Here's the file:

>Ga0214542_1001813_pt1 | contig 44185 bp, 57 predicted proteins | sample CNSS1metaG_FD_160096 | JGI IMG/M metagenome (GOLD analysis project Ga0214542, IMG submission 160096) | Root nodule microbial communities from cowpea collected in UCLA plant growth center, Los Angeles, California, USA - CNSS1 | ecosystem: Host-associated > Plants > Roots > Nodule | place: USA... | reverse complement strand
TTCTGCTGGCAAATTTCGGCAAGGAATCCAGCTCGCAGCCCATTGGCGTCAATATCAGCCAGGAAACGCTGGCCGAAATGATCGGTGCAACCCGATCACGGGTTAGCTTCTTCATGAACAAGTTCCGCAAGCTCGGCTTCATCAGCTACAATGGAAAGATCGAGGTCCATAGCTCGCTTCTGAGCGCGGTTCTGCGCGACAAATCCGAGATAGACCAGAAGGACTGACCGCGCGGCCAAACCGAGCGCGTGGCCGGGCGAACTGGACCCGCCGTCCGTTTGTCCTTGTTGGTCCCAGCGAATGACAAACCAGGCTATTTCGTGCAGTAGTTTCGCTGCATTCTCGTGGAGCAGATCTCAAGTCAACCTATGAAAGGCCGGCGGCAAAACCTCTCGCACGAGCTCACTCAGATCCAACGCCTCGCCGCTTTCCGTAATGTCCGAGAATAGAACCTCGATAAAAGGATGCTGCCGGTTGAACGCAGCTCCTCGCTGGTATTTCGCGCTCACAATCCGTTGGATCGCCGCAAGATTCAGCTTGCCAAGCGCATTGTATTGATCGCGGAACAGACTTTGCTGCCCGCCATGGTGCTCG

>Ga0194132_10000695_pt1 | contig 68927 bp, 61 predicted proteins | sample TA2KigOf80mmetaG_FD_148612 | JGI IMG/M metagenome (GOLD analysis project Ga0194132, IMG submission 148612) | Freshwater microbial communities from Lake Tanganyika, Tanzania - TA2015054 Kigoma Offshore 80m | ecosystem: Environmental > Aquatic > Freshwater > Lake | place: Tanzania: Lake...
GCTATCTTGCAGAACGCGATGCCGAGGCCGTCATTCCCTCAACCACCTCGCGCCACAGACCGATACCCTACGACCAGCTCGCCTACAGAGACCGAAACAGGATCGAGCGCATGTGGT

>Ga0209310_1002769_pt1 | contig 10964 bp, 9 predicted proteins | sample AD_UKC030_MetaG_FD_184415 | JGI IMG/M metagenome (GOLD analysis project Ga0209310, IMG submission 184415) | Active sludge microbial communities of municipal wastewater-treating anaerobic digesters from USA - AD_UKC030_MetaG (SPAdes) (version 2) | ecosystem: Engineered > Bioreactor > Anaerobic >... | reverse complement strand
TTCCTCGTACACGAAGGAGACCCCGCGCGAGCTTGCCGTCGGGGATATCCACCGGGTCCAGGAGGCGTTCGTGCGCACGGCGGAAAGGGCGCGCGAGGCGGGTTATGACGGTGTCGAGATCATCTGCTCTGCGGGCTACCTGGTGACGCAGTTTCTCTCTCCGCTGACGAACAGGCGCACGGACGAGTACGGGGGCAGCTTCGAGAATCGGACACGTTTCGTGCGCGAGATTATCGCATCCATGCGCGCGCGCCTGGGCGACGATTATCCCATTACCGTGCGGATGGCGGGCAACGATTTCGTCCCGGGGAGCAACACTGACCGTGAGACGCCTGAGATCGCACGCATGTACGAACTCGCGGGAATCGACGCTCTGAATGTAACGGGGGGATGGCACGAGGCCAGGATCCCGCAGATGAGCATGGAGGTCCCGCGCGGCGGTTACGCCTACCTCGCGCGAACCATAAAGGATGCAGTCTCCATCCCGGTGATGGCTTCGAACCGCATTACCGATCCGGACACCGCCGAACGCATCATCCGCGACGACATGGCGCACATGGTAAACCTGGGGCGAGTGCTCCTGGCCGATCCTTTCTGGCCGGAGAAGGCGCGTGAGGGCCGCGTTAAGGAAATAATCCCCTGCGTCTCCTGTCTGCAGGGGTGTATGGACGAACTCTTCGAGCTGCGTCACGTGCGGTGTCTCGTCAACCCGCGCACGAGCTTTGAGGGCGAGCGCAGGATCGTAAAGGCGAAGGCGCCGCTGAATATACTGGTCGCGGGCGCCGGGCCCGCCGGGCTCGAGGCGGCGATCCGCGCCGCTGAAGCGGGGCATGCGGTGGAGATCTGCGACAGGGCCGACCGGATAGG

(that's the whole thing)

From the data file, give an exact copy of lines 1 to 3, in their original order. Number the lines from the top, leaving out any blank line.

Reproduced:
>Ga0214542_1001813_pt1 | contig 44185 bp, 57 predicted proteins | sample CNSS1metaG_FD_160096 | JGI IMG/M metagenome (GOLD analysis project Ga0214542, IMG submission 160096) | Root nodule microbial communities from cowpea collected in UCLA plant growth center, Los Angeles, California, USA - CNSS1 | ecosystem: Host-associated > Plants > Roots > Nodule | place: USA... | reverse complement strand
TTCTGCTGGCAAATTTCGGCAAGGAATCCAGCTCGCAGCCCATTGGCGTCAATATCAGCCAGGAAACGCTGGCCGAAATGATCGGTGCAACCCGATCACGGGTTAGCTTCTTCATGAACAAGTTCCGCAAGCTCGGCTTCATCAGCTACAATGGAAAGATCGAGGTCCATAGCTCGCTTCTGAGCGCGGTTCTGCGCGACAAATCCGAGATAGACCAGAAGGACTGACCGCGCGGCCAAACCGAGCGCGTGGCCGGGCGAACTGGACCCGCCGTCCGTTTGTCCTTGTTGGTCCCAGCGAATGACAAACCAGGCTATTTCGTGCAGTAGTTTCGCTGCATTCTCGTGGAGCAGATCTCAAGTCAACCTATGAAAGGCCGGCGGCAAAACCTCTCGCACGAGCTCACTCAGATCCAACGCCTCGCCGCTTTCCGTAATGTCCGAGAATAGAACCTCGATAAAAGGATGCTGCCGGTTGAACGCAGCTCCTCGCTGGTATTTCGCGCTCACAATCCGTTGGATCGCCGCAAGATTCAGCTTGCCAAGCGCATTGTATTGATCGCGGAACAGACTTTGCTGCCCGCCATGGTGCTCG

>Ga0194132_10000695_pt1 | contig 68927 bp, 61 predicted proteins | sample TA2KigOf80mmetaG_FD_148612 | JGI IMG/M metagenome (GOLD analysis project Ga0194132, IMG submission 148612) | Freshwater microbial communities from Lake Tanganyika, Tanzania - TA2015054 Kigoma Offshore 80m | ecosystem: Environmental > Aquatic > Freshwater > Lake | place: Tanzania: Lake...